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The Lion Makers

Published September 15, 2008
Countries: India, Pakistan, Ethiopia
Age Levels: 7-8 and up

 Notes: In early Indian History, the title Brahman was given to the learned people in the highest caste of society.  The Brahmans were those men who were highly educated and who understood and carried out the duties of the priesthood i the Hindu religion.  As years passed not all men born into the Brahman caste lived up to the high standards of being well educated.  Such is the case in this story.


Long, long, long ago four Brahmans lived in the same town.  They were wonderful friends as children.  Each was very smart.  But the way they showed their intelligence was different.  Three of them were scholars.  They read everything they could find to read and loved to argue and debate.  But, they had very little comon sense in the ways of the world.


The fourth had very good common sense but had very little formal education.  He had to work from the time he was young.  He had not been able to go to school, and he could not read.


"How does being smart help us if we continue to live here where the people are poor and where there is no money to be made?" they asked of each other.  "We should travel to other parts of the world and use our wisdom to make ourselves rich."  This was how they set out on their journey.


When they had gone only a short way, the eldest said, "One of us does not deserve to be in our company."  He looked at the fourth Brahman.  "Our companion has no education," he stated.  "He has only common sense!  No one can become rich without a good education.  I don't think we should share our earnings with him!"


The second Brahman turned to the first and said, "You are right.  Our friend has no education.  Let us send him home instead of sharing our fortune with him that we will earn with our intelligence."


The third said, "No, no.  This is not the way to behave.  We have been friends since childhood.  We should let him come with us.  We will give him an equal part in all that we earn!"


The first two agreed after a long discussion to let the fourth Brahman continue with them on their journey.  They walked along until they came to the bones of a dead lion.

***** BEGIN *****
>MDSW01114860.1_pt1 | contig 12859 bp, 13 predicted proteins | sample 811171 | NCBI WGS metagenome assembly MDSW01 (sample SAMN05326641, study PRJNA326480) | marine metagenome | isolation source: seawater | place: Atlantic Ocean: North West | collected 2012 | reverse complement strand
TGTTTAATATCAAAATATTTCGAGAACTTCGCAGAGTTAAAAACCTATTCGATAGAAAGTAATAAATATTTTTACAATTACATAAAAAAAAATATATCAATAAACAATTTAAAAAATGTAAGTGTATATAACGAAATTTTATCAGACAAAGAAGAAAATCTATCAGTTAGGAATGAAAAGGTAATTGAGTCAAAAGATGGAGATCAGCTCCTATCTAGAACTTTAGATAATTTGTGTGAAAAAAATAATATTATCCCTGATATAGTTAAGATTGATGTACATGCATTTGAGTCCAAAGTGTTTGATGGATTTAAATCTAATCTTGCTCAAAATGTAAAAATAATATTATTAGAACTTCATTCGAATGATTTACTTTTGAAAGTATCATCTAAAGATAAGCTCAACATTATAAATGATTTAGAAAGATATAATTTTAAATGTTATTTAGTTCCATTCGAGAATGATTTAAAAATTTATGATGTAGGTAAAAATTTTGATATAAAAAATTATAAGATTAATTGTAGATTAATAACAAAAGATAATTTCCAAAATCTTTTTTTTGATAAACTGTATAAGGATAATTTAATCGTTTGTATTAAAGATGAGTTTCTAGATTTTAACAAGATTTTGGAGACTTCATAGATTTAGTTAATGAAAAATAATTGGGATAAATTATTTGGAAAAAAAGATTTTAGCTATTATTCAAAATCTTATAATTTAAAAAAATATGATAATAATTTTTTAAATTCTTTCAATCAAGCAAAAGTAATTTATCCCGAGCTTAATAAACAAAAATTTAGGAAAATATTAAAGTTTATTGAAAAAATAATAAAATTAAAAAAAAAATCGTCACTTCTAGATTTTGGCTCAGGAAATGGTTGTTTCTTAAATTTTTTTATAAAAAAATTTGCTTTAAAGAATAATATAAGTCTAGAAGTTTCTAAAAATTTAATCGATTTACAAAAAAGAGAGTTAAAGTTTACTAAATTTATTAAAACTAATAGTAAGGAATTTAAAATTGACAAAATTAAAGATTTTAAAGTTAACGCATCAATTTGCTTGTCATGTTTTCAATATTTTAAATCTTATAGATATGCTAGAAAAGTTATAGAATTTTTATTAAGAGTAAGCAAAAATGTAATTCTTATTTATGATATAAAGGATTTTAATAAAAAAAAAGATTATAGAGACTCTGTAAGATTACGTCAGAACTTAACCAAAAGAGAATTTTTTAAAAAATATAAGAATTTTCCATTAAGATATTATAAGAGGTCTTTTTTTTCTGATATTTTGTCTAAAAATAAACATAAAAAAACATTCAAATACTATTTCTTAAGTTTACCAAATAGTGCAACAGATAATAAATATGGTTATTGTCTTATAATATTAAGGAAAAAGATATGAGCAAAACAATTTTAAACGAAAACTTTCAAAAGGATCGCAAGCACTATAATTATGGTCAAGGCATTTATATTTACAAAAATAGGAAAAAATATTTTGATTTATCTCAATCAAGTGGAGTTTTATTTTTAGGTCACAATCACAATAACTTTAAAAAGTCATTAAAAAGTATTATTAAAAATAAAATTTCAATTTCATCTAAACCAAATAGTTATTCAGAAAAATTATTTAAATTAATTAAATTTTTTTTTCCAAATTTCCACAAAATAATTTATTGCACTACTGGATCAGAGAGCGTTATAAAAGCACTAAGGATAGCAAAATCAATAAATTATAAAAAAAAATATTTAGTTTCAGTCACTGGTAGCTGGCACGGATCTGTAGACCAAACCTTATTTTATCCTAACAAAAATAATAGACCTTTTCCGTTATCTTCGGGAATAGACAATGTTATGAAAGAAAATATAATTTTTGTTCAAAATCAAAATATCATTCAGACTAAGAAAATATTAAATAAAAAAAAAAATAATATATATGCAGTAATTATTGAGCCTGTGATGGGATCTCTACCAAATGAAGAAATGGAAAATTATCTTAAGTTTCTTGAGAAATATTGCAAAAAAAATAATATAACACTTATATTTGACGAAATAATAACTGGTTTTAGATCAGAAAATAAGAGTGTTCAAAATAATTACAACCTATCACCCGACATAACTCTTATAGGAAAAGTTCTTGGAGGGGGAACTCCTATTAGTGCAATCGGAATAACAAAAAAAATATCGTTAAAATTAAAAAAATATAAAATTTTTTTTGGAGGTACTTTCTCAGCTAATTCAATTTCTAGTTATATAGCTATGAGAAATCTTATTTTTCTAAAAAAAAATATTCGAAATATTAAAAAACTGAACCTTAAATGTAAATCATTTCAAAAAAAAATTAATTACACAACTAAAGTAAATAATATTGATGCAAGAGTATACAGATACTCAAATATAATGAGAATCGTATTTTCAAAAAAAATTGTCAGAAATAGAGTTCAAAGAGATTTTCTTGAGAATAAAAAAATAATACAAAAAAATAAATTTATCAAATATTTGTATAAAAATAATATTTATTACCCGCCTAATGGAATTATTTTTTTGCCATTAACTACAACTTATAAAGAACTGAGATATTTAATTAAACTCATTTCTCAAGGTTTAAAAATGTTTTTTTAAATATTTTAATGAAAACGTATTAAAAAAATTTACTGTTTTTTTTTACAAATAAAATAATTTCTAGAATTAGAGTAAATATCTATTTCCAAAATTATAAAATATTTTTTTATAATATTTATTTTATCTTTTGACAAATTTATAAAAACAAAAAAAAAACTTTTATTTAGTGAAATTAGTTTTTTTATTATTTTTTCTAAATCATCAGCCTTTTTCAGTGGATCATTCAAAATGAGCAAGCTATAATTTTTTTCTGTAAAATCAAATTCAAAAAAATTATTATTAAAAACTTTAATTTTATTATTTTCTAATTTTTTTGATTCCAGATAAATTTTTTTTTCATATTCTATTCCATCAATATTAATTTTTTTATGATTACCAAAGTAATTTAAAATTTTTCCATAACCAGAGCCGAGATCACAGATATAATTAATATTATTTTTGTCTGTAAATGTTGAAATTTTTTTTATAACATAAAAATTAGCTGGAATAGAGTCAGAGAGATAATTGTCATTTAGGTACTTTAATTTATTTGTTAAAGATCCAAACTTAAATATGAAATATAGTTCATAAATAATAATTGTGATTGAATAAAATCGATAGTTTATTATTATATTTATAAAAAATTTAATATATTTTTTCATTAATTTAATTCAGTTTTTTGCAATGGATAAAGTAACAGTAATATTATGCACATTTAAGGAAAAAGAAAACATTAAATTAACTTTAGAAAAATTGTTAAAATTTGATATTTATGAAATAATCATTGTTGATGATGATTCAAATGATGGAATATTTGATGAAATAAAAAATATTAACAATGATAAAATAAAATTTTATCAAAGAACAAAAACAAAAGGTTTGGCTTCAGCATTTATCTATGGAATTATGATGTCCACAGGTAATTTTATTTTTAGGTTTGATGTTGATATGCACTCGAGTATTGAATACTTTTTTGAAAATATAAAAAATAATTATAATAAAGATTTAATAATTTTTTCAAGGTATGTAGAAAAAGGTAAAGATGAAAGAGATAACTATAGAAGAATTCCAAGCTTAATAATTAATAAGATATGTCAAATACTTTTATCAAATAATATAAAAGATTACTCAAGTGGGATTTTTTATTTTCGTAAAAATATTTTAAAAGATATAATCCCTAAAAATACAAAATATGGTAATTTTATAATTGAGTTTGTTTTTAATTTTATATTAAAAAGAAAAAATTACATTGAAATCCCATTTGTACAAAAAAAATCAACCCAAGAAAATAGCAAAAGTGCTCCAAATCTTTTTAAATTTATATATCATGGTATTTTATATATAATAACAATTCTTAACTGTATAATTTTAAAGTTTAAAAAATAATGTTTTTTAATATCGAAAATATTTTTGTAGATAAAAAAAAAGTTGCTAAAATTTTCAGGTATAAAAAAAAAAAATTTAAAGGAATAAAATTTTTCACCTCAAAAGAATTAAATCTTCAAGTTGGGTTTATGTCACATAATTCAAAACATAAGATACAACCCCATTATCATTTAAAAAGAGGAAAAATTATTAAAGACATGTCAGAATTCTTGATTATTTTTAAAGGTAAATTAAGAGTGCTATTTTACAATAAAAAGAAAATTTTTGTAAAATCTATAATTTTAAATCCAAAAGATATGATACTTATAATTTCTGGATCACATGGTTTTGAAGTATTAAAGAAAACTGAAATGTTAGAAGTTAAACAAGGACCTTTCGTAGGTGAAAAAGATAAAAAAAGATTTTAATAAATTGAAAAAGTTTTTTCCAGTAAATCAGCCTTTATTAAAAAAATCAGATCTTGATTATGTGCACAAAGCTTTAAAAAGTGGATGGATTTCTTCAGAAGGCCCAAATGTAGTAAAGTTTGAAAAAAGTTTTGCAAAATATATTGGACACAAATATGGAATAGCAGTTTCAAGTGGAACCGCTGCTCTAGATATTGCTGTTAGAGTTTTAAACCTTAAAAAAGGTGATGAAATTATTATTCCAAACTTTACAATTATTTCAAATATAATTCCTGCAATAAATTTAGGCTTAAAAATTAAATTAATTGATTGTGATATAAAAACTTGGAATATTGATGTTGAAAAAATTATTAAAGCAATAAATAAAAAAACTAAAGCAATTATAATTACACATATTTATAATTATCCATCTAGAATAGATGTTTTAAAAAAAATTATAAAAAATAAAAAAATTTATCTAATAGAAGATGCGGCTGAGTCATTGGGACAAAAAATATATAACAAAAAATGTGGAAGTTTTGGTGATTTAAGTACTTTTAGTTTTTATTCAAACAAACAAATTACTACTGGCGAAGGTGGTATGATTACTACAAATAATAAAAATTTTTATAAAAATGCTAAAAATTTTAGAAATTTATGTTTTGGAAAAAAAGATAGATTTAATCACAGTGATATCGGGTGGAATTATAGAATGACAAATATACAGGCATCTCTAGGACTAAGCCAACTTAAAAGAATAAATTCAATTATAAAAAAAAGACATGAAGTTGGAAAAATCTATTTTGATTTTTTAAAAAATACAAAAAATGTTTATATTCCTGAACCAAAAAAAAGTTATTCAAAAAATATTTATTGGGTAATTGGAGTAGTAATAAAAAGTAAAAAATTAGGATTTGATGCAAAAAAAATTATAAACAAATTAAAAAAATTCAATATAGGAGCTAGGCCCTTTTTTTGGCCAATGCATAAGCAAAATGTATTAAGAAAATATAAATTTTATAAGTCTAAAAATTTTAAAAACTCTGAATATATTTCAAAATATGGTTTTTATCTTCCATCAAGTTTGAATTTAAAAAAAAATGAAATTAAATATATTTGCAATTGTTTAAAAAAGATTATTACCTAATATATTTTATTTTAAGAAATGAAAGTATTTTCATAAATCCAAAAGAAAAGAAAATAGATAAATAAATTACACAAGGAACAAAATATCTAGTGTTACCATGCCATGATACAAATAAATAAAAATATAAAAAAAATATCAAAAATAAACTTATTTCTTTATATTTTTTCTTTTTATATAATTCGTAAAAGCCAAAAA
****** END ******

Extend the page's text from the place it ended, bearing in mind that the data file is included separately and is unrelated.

The first of the educated men said, "Here is a chance to show our ignorant friend how much we know.  Here lie the bones of some dead creature.  Let us see if we can bring it back to life by using all that we have learned."  Then he added, "I know how to put a skeleton back together!"


The second Brahman, not wanting to be outdone, said, "I can give it skin and cover it with flesh and give it blood."  As he did this, the third Brahman stated that he could breathe life back into the body.


As he said this, the fourth Brahman spoke up.  "My friends," he said, "I concede that you have learned much more from books and schools than I have.  But, my common sense tells me that we should not bring a lion back to life.  I do not believe we are wise to do this.  If he comes back to life, he will want to eat us."


The first three Brahmans were angry with him.  "We let you travel with us even though you are not very knowledgeable like we are.  You know so very little, and yet you presume to know more than we do?


"I only know what my common sense tells me," the fourth Brahman stated.  "However, if you intend to persist in bringing the dead lion back to life, please hold your efforts until I have climbed this tree."


After the fourth Brahman climbed the tree, the first three Brahmans completed their task of bringing the lion back to life.  As the breath of life filled his lungs, the lion let out with a great roar and ate up all three scholars who were on the ground.


With a full stomach, the lion was not willing or able to climb the tree and eat the fourth Brahman.  So the man with no formal education had the sense to climb down the tree and go back to his former home. 

*This story comes froma collection of stories called the Panchatantra, first written in India.